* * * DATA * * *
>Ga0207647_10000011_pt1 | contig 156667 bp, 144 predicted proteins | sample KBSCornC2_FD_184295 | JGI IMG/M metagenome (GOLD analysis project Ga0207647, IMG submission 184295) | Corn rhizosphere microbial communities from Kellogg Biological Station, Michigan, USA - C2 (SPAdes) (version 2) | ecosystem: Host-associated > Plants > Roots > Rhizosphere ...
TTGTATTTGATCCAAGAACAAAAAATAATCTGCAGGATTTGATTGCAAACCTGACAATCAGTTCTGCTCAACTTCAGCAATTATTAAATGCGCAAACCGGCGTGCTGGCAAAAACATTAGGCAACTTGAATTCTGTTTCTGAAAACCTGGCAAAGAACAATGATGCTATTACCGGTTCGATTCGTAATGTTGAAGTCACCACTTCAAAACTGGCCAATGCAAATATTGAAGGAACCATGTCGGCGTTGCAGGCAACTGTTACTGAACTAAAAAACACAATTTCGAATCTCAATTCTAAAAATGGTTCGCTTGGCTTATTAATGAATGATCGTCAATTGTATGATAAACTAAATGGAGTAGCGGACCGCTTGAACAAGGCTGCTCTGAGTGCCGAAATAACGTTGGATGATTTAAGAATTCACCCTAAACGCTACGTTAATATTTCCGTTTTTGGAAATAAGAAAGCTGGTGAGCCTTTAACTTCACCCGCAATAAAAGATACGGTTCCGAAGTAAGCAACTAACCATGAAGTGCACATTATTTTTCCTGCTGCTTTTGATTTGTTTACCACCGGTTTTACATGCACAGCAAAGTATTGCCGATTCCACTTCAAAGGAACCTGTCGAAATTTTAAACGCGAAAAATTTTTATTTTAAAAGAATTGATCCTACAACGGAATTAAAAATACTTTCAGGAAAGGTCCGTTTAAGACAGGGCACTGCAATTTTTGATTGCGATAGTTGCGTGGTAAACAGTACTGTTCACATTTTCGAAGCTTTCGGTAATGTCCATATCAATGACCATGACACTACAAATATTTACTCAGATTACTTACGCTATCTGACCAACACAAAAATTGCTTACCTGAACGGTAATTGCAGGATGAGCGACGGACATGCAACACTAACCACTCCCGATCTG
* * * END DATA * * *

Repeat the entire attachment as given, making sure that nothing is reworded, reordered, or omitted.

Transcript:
>Ga0207647_10000011_pt1 | contig 156667 bp, 144 predicted proteins | sample KBSCornC2_FD_184295 | JGI IMG/M metagenome (GOLD analysis project Ga0207647, IMG submission 184295) | Corn rhizosphere microbial communities from Kellogg Biological Station, Michigan, USA - C2 (SPAdes) (version 2) | ecosystem: Host-associated > Plants > Roots > Rhizosphere ...
TTGTATTTGATCCAAGAACAAAAAATAATCTGCAGGATTTGATTGCAAACCTGACAATCAGTTCTGCTCAACTTCAGCAATTATTAAATGCGCAAACCGGCGTGCTGGCAAAAACATTAGGCAACTTGAATTCTGTTTCTGAAAACCTGGCAAAGAACAATGATGCTATTACCGGTTCGATTCGTAATGTTGAAGTCACCACTTCAAAACTGGCCAATGCAAATATTGAAGGAACCATGTCGGCGTTGCAGGCAACTGTTACTGAACTAAAAAACACAATTTCGAATCTCAATTCTAAAAATGGTTCGCTTGGCTTATTAATGAATGATCGTCAATTGTATGATAAACTAAATGGAGTAGCGGACCGCTTGAACAAGGCTGCTCTGAGTGCCGAAATAACGTTGGATGATTTAAGAATTCACCCTAAACGCTACGTTAATATTTCCGTTTTTGGAAATAAGAAAGCTGGTGAGCCTTTAACTTCACCCGCAATAAAAGATACGGTTCCGAAGTAAGCAACTAACCATGAAGTGCACATTATTTTTCCTGCTGCTTTTGATTTGTTTACCACCGGTTTTACATGCACAGCAAAGTATTGCCGATTCCACTTCAAAGGAACCTGTCGAAATTTTAAACGCGAAAAATTTTTATTTTAAAAGAATTGATCCTACAACGGAATTAAAAATACTTTCAGGAAAGGTCCGTTTAAGACAGGGCACTGCAATTTTTGATTGCGATAGTTGCGTGGTAAACAGTACTGTTCACATTTTCGAAGCTTTCGGTAATGTCCATATCAATGACCATGACACTACAAATATTTACTCAGATTACTTACGCTATCTGACCAACACAAAAATTGCTTACCTGAACGGTAATTGCAGGATGAGCGACGGACATGCAACACTAACCACTCCCGATCTG